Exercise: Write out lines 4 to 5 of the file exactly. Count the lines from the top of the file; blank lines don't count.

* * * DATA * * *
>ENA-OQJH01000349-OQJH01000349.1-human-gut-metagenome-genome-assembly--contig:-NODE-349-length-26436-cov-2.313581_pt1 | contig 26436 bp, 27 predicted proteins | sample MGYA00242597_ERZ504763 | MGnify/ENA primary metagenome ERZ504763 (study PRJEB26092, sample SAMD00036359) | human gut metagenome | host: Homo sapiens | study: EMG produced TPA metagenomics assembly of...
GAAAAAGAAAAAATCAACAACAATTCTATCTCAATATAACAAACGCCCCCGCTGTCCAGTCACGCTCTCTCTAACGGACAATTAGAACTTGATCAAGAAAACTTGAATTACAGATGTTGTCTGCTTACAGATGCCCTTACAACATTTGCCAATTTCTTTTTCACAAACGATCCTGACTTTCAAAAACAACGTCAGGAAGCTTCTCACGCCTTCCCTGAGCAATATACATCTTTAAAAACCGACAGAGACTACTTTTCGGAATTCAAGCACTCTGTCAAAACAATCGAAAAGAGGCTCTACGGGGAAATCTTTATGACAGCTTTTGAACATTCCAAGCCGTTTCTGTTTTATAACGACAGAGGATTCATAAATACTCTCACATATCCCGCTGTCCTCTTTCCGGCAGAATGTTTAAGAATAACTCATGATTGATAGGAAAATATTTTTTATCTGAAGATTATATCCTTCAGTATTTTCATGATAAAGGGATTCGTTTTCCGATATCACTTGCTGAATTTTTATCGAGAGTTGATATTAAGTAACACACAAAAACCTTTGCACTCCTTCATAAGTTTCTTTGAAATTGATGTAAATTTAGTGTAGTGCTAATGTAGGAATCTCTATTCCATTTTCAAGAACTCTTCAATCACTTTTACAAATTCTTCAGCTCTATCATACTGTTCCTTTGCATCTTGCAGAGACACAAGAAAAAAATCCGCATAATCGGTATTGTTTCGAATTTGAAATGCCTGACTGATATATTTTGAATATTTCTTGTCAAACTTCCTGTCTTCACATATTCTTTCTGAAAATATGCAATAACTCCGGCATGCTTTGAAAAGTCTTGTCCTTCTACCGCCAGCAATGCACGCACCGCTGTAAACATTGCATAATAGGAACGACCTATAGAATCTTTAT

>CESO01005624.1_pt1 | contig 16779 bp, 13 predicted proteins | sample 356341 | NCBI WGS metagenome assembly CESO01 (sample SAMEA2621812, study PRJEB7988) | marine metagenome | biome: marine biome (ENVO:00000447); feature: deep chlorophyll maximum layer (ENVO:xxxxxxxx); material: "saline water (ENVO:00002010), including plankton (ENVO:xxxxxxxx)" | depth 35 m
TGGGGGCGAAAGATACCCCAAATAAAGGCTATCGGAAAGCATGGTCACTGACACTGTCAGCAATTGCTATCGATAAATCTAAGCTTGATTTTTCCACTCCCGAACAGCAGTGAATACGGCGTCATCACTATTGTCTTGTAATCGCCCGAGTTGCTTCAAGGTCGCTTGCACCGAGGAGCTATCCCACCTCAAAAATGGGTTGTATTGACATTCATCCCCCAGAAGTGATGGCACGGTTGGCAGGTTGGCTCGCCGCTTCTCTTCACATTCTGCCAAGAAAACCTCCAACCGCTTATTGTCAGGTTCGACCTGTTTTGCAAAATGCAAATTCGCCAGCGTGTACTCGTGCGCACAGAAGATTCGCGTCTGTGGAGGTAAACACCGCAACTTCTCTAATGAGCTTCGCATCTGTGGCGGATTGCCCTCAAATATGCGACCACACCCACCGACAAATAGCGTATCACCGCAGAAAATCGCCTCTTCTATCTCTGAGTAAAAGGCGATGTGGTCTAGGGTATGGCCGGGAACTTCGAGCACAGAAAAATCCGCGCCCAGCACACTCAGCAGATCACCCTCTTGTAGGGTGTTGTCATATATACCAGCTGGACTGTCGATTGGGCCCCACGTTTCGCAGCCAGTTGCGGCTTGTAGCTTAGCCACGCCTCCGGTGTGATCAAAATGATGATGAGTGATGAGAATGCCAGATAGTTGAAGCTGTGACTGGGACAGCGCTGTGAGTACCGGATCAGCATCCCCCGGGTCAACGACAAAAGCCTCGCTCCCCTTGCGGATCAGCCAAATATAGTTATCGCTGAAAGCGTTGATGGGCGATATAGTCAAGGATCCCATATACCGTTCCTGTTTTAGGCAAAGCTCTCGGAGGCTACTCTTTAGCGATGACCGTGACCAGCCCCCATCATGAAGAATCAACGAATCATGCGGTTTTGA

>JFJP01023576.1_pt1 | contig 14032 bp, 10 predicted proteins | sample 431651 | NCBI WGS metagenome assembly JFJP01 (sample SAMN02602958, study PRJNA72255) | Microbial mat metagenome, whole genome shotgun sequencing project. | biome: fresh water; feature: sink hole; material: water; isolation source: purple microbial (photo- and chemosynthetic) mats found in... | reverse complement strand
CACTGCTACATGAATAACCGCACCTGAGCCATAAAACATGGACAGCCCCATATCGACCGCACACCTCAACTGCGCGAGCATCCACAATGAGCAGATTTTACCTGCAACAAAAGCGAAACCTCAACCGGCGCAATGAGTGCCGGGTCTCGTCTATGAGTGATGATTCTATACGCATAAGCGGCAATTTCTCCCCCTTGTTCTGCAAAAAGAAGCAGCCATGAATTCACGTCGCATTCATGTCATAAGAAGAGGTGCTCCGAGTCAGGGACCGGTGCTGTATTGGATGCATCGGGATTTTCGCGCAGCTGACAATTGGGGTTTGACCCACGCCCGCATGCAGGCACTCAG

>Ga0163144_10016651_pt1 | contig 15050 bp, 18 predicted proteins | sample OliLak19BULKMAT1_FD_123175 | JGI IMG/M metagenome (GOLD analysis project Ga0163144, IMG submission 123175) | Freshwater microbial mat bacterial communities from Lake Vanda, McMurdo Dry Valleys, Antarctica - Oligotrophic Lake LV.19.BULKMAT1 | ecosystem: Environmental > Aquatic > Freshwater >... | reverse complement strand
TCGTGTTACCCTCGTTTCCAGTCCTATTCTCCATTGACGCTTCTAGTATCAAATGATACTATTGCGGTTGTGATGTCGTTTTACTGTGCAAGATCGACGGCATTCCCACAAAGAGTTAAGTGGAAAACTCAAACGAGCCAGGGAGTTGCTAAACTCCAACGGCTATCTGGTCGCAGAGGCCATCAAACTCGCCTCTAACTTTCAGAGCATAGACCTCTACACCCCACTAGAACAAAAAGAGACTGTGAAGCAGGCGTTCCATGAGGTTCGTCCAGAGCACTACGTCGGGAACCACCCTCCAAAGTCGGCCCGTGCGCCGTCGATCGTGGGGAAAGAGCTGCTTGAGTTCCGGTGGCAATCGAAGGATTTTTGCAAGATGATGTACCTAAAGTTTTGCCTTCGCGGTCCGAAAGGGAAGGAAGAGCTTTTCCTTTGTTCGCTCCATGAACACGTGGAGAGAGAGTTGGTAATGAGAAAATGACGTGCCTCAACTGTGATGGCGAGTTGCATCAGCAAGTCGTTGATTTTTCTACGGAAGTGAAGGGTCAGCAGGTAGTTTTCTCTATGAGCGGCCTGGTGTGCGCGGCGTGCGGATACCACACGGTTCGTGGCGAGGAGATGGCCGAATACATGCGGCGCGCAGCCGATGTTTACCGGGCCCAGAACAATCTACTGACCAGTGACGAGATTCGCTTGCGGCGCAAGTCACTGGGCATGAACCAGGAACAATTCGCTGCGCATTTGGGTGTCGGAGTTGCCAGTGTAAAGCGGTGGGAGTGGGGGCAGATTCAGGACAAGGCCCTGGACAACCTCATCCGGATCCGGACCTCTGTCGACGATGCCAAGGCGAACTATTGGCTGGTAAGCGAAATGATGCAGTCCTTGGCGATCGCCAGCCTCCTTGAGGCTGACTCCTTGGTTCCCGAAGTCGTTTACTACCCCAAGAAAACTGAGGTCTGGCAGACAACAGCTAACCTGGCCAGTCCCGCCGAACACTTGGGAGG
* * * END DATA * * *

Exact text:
TGGGGGCGAAAGATACCCCAAATAAAGGCTATCGGAAAGCATGGTCACTGACACTGTCAGCAATTGCTATCGATAAATCTAAGCTTGATTTTTCCACTCCCGAACAGCAGTGAATACGGCGTCATCACTATTGTCTTGTAATCGCCCGAGTTGCTTCAAGGTCGCTTGCACCGAGGAGCTATCCCACCTCAAAAATGGGTTGTATTGACATTCATCCCCCAGAAGTGATGGCACGGTTGGCAGGTTGGCTCGCCGCTTCTCTTCACATTCTGCCAAGAAAACCTCCAACCGCTTATTGTCAGGTTCGACCTGTTTTGCAAAATGCAAATTCGCCAGCGTGTACTCGTGCGCACAGAAGATTCGCGTCTGTGGAGGTAAACACCGCAACTTCTCTAATGAGCTTCGCATCTGTGGCGGATTGCCCTCAAATATGCGACCACACCCACCGACAAATAGCGTATCACCGCAGAAAATCGCCTCTTCTATCTCTGAGTAAAAGGCGATGTGGTCTAGGGTATGGCCGGGAACTTCGAGCACAGAAAAATCCGCGCCCAGCACACTCAGCAGATCACCCTCTTGTAGGGTGTTGTCATATATACCAGCTGGACTGTCGATTGGGCCCCACGTTTCGCAGCCAGTTGCGGCTTGTAGCTTAGCCACGCCTCCGGTGTGATCAAAATGATGATGAGTGATGAGAATGCCAGATAGTTGAAGCTGTGACTGGGACAGCGCTGTGAGTACCGGATCAGCATCCCCCGGGTCAACGACAAAAGCCTCGCTCCCCTTGCGGATCAGCCAAATATAGTTATCGCTGAAAGCGTTGATGGGCGATATAGTCAAGGATCCCATATACCGTTCCTGTTTTAGGCAAAGCTCTCGGAGGCTACTCTTTAGCGATGACCGTGACCAGCCCCCATCATGAAGAATCAACGAATCATGCGGTTTTGA

>JFJP01023576.1_pt1 | contig 14032 bp, 10 predicted proteins | sample 431651 | NCBI WGS metagenome assembly JFJP01 (sample SAMN02602958, study PRJNA72255) | Microbial mat metagenome, whole genome shotgun sequencing project. | biome: fresh water; feature: sink hole; material: water; isolation source: purple microbial (photo- and chemosynthetic) mats found in... | reverse complement strand